The coseismicity and morphology of the Acheron rock avalanche deposit in the Red Hill valley, New Zealand (2003)
Type of ContentTheses / Dissertations
Thesis DisciplineEngineering Geology
Degree NameMaster of Science
PublisherUniversity of Canterbury
AuthorsSmith, Guyon Matthewshow all
The Acheron rock avalanche is located in the Red Hill valley almost 80 km west of Christchurch and is one of 42 greywacke-derived rock avalanches identified in the central Southern Alps. It overlies the Holocene active Porters Pass Fault; a component of the Porters Pass-Amberley Fault Zone which extends from the Rakaia River to beyond the Waimakariri River. The Porters Pass Fault is a dextral strike-slip fault system viewed as a series of discontinuous fault scarps. The location of the fault trace beneath the deposit suggests it may represent a possible source of seismic shaking resulting in the formation of the Acheron rock avalanche.
The rock mass composition of the rock avalanche source scar is Torlesse Supergroup greywacke consisting of massive sandstone and thinly bedded mudstone sequences dipping steeply north into the centre of the source basin. A stability analysis identified potential instability along shallow north dipping planar defects, and steep south dipping toppling failure planes. The interaction of the defects with bedding is considered to have formed conditions for potential instability most likely triggered by a seismic event.
The dTositional area of the rock avalanche covers 7.2 x 105 m2 with an estimated volume of 9 x 10 m3 The mobilised rock mass volume was calculated at 7.5 x 106 m3• Run out of the debris from the top of the source scar to the distal limit reached 3500m, descending over a vertical fall of almost 700m with an estimated Fahrboschung of 0.2. The run out of the rock avalanche displayed moderate to high mobility, travelling at an estimated maximum velocity of 140-160 km/hour. The rapid emplacement of the deposit is confirmed by highly fragmented internal composition and burial of forest vegetation
New radiocarbon ages from buried wood retrieved from the base of Acheron rock avalanche deposit represents an emplacement age closely post-dating (Wk 12094) 1152 ± 51 years B.P. This differs significantly from a previous radiocarbon age of (NZ547) 500 ± 69 years B.P. and modal lichenometry and weathering-rind thickness ages of approximately 460 ± 10 yrs and 490 ± 50 years B.P. The new age shows no resemblance to an earthquake event around 700- 500 years B.P. on the Porters Pass-Amberley Fault Zone.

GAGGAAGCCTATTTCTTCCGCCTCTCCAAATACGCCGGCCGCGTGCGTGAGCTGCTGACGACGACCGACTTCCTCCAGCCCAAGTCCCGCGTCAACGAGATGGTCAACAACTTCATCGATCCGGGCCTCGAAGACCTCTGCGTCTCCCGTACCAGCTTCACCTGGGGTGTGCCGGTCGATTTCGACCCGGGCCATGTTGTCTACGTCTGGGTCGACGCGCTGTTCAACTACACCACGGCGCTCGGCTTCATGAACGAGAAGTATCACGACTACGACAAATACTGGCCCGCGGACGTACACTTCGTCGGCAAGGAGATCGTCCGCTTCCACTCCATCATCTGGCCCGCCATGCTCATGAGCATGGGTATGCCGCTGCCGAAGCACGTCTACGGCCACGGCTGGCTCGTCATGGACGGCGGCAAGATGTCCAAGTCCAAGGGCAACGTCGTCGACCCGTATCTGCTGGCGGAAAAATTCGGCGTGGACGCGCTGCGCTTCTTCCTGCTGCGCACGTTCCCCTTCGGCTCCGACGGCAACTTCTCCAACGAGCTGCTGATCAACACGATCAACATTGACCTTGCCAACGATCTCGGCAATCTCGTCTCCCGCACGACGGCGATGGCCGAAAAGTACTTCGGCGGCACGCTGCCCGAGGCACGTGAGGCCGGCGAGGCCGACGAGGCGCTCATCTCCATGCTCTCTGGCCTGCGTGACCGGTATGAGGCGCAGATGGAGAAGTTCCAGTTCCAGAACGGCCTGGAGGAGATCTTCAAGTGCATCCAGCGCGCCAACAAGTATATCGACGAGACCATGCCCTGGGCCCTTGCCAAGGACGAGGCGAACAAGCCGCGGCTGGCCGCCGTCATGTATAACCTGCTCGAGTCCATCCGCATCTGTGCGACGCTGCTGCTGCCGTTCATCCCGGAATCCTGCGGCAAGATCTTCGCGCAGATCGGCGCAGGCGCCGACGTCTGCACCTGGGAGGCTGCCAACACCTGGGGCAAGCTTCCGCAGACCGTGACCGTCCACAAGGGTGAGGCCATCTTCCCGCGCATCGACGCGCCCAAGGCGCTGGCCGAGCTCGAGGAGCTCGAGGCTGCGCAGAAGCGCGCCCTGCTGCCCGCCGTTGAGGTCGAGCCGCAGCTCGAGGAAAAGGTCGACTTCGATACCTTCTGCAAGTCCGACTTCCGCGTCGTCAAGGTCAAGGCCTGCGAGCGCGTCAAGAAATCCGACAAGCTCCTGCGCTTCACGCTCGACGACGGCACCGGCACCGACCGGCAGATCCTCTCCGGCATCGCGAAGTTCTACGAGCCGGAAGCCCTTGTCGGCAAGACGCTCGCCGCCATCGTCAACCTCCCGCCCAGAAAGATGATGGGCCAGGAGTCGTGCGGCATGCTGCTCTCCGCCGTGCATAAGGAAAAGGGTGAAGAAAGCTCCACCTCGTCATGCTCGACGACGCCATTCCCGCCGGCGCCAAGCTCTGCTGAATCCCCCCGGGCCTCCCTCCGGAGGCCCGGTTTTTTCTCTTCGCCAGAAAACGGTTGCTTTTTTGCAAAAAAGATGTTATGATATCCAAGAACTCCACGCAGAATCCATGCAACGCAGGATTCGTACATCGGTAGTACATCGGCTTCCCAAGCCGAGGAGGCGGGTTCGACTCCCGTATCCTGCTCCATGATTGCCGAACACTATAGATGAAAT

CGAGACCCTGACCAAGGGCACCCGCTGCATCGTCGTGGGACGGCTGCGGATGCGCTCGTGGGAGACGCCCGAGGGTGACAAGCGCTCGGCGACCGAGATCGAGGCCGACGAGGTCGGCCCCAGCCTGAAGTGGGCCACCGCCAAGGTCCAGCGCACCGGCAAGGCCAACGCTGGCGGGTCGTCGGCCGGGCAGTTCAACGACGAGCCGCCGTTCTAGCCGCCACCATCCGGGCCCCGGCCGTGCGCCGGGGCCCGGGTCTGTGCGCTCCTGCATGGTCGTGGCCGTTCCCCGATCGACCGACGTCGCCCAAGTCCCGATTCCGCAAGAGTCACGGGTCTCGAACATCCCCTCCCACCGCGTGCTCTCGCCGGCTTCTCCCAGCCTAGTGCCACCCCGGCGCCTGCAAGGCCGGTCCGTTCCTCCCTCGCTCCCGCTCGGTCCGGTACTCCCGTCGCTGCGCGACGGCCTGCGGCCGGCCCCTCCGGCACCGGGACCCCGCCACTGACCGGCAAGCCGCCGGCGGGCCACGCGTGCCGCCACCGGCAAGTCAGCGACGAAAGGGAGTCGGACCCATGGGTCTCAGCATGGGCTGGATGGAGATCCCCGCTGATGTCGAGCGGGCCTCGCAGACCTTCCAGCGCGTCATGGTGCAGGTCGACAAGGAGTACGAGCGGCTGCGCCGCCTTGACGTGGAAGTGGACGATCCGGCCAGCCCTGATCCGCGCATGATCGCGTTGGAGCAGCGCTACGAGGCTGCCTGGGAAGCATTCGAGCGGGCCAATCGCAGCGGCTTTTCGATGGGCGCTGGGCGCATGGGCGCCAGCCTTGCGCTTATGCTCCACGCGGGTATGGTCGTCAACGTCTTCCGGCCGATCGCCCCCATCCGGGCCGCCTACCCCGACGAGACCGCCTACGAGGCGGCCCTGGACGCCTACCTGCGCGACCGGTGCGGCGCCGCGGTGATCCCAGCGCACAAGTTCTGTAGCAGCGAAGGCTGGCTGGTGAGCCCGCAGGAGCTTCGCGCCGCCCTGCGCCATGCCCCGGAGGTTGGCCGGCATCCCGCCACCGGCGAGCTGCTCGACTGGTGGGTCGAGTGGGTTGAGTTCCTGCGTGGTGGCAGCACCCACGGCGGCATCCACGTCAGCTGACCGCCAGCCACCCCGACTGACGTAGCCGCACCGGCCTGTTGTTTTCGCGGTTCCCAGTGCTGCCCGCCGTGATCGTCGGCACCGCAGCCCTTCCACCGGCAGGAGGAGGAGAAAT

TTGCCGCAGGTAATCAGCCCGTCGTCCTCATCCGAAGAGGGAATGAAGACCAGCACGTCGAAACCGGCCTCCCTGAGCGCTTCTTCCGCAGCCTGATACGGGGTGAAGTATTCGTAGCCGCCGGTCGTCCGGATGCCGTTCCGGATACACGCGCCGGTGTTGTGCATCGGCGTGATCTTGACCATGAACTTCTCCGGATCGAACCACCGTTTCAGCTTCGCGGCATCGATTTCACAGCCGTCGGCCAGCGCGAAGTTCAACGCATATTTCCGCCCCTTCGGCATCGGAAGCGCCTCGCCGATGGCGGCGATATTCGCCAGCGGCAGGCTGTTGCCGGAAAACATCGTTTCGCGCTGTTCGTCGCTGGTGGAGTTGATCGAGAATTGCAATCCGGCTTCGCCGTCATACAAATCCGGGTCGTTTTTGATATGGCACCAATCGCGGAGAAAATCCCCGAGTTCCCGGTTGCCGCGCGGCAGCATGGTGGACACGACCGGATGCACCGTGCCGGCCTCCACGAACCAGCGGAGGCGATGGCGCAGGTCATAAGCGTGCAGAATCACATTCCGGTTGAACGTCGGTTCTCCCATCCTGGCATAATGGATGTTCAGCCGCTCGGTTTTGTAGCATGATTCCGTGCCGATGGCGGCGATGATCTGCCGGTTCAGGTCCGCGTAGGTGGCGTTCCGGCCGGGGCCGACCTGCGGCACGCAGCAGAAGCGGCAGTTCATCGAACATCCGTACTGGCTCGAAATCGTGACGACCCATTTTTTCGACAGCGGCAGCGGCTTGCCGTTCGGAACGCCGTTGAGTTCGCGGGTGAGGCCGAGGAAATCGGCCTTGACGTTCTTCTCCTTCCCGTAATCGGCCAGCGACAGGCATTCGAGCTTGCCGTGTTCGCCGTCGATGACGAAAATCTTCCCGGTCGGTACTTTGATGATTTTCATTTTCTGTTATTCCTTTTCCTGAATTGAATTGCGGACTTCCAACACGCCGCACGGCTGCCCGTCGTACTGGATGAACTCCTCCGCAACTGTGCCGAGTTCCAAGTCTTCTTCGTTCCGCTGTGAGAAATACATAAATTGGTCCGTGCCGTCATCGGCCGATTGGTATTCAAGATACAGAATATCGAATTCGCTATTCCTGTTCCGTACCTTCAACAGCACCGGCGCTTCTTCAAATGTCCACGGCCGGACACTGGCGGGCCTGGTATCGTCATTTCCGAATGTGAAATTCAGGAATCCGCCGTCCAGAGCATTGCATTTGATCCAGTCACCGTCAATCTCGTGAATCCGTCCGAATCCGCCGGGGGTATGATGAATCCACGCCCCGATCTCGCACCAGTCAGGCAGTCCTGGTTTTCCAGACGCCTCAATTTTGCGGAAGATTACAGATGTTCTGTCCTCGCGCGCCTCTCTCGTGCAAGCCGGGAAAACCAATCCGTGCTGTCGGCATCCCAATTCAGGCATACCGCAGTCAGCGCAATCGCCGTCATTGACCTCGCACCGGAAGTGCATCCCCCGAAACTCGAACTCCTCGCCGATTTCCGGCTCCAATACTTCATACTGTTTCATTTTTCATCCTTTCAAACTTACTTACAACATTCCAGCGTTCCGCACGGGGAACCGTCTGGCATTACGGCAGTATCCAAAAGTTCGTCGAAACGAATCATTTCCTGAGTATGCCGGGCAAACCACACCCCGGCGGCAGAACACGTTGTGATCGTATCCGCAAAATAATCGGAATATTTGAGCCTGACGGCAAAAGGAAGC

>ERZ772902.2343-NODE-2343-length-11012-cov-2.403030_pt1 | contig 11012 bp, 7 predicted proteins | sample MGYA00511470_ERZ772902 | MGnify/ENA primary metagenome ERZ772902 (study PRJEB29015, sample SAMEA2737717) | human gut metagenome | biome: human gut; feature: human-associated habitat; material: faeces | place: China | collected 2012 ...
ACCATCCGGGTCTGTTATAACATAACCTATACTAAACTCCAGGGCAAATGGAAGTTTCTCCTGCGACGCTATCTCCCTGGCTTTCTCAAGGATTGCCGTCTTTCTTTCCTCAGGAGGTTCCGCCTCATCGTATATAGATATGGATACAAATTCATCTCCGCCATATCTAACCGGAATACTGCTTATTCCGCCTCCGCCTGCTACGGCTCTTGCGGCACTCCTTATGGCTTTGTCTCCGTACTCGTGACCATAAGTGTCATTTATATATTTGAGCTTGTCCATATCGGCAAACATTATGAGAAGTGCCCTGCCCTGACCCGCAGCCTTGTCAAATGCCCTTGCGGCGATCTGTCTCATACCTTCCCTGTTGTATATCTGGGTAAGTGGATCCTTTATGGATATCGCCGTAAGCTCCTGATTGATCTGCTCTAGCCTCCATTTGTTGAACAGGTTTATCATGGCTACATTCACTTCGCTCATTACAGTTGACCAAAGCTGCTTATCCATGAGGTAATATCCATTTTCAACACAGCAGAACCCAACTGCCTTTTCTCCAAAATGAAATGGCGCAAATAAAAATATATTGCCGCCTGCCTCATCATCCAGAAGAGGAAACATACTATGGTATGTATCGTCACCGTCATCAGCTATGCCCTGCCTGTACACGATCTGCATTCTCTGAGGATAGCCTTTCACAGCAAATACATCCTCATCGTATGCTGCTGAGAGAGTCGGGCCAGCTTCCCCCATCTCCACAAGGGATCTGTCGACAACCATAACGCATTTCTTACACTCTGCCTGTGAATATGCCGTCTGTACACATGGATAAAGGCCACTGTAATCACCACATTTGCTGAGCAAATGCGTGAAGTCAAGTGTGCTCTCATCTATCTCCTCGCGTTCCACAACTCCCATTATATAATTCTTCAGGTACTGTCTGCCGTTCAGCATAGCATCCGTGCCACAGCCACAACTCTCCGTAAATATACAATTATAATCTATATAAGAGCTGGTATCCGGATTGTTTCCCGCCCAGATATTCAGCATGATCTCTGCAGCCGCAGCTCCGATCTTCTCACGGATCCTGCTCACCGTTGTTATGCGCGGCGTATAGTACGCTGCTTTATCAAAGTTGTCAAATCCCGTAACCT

The DAN run out simulation using a friction model rheology successfully replicated the long run out and velocity of the Acheron rock avalanche using a frictron angle of 27° and high earth pressure coefficients of 5.5, 5.2, and 5.9. The elevated earth pressure coefficients represent dispersive pressures derived from dynamic fragmentation of the debris within the mobile rock avalanche, supporting the hypothesis of Davies and McSaveney (2002). The DAN model has potential applications for areas prone to large-scale instability in the elevated slopes and steep waterways of the Southern Alps.
A paleoseismic investigation of a newly identified scarp of the Porters Pass Fault partially buried by the rock avalanche was conducted to identify any evidence of a coseismic relationship to the Acheron rock avalanche. This identified three-four fault traces striking at 078°, and a sag pond displaying a sequence of overbank deposits containing two buried soils representing an earthquake event horizon. A 40cm vertical offset of the ponded sediment and lower buried soil horizqn was recorded, which was dated to (Wk 13112 charcoal in palosol) 653 ± 54 years B.P. and (Wk 13034 palosol) 661 ± 34 years B.P. The evidence indicates a fault rupture occurred along the Porters Pass Fault, west of Porters Pass most likely extending to the Red Lakes terraces, post-dating 700 years B.P., resulting in 40cm of vertical displacement and an unknown component of dextral strike slip movement. This event post dates the event one (1000 ± 100 years B.P) at Porters Pass previously considered to represent the most recent rupture along the fault line.
This points to a probable source for resetting of the modal weathering-rind thicknesses and lichen size populations in the Red Hill valley and possibly the Red Lakes terraces. These results suggest careful consideration must be given to the geomorphic and paleoseismic history of a specific site when applying surface dating techniques and furthermore the origin of dates used in literature and their useful range should be verified.
An event at 700-500 years B.P did not trigger the Acheron rock avalanche as previously assumed supporting Howard's conclusions. The lack of similar aged rupture evidence in either of the Porters Pass and Coleridge trenches supports Howard's hypothesis of segmentation of the Porters Pass Fault; where rupture occurs along one fault segment but not along another.
The new rock avalanche age closely post-dating 1200-1100 years B.P. resembles the poorly constrained event one rupture age of 1700-800 years B.P for the Porters Pass Fault and the tighter constrained Round Top event of 1010 ± 50 years B.P. on the Alpine Fault. Eight other rock avalanche deposits spread across the central Southern Alps also resemble the new ages however are unable to be assigned specific earthquake events due to the large associated error bars of± 270 years. This clustering of ages does represent compelling lines of evidence for large magnitude earthquake events occurring over the central Southern Alps.
The presence of a rock avalanche deposit does not signify an earthquake based on the historical evidence in the Southern Alps however clustering of ages does suggest that large Mw >7 earthquakes occurred across the Southern Alps between 1200-900 years BP.